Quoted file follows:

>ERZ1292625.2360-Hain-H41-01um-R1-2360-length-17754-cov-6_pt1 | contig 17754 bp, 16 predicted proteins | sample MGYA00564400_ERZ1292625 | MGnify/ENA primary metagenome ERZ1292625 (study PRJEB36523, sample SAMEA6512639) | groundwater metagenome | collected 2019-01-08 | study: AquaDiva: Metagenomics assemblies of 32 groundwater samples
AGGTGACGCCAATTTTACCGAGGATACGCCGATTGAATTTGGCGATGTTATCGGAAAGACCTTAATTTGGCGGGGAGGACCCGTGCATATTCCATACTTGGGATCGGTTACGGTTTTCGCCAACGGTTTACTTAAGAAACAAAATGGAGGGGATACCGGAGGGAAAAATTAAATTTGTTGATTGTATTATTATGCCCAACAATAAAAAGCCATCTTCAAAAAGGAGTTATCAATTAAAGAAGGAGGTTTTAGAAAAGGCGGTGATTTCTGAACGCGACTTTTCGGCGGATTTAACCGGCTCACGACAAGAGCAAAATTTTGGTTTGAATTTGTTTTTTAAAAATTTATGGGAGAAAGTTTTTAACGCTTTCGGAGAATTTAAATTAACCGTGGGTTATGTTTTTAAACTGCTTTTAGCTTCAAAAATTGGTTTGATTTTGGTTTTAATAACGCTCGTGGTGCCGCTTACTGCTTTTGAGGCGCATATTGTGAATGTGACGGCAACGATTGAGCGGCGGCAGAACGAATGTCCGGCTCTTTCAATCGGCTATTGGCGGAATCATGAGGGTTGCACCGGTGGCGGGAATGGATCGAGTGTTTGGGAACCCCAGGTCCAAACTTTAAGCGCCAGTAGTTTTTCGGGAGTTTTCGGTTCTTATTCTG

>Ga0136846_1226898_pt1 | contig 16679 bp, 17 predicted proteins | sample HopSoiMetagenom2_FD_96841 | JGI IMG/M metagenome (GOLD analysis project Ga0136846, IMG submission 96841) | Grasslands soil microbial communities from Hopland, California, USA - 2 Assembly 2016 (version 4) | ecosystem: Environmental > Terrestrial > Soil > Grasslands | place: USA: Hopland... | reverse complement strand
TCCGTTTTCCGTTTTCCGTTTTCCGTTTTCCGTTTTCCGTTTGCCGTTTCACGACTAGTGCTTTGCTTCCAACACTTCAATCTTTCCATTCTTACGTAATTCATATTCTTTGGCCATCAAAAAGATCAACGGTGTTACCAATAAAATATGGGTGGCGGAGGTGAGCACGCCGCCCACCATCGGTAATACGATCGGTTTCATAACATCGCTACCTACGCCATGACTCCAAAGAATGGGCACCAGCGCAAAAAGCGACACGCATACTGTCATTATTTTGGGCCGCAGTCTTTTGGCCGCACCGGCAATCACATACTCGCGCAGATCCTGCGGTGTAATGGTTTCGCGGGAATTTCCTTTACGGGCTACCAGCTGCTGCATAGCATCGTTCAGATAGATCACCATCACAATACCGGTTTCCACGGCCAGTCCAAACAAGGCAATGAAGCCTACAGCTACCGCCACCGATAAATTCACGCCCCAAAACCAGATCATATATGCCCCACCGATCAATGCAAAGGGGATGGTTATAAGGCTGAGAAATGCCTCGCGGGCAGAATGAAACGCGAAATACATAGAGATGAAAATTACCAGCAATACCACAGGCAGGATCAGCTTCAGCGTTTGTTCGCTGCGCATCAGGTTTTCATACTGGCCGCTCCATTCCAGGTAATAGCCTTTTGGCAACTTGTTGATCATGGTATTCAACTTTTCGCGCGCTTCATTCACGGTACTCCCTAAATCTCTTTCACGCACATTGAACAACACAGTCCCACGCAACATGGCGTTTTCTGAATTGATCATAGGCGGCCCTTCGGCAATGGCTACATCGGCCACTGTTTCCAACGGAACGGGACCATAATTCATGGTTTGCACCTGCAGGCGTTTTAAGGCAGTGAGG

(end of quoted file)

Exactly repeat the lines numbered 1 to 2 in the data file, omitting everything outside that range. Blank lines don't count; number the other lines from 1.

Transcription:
>ERZ1292625.2360-Hain-H41-01um-R1-2360-length-17754-cov-6_pt1 | contig 17754 bp, 16 predicted proteins | sample MGYA00564400_ERZ1292625 | MGnify/ENA primary metagenome ERZ1292625 (study PRJEB36523, sample SAMEA6512639) | groundwater metagenome | collected 2019-01-08 | study: AquaDiva: Metagenomics assemblies of 32 groundwater samples
AGGTGACGCCAATTTTACCGAGGATACGCCGATTGAATTTGGCGATGTTATCGGAAAGACCTTAATTTGGCGGGGAGGACCCGTGCATATTCCATACTTGGGATCGGTTACGGTTTTCGCCAACGGTTTACTTAAGAAACAAAATGGAGGGGATACCGGAGGGAAAAATTAAATTTGTTGATTGTATTATTATGCCCAACAATAAAAAGCCATCTTCAAAAAGGAGTTATCAATTAAAGAAGGAGGTTTTAGAAAAGGCGGTGATTTCTGAACGCGACTTTTCGGCGGATTTAACCGGCTCACGACAAGAGCAAAATTTTGGTTTGAATTTGTTTTTTAAAAATTTATGGGAGAAAGTTTTTAACGCTTTCGGAGAATTTAAATTAACCGTGGGTTATGTTTTTAAACTGCTTTTAGCTTCAAAAATTGGTTTGATTTTGGTTTTAATAACGCTCGTGGTGCCGCTTACTGCTTTTGAGGCGCATATTGTGAATGTGACGGCAACGATTGAGCGGCGGCAGAACGAATGTCCGGCTCTTTCAATCGGCTATTGGCGGAATCATGAGGGTTGCACCGGTGGCGGGAATGGATCGAGTGTTTGGGAACCCCAGGTCCAAACTTTAAGCGCCAGTAGTTTTTCGGGAGTTTTCGGTTCTTATTCTG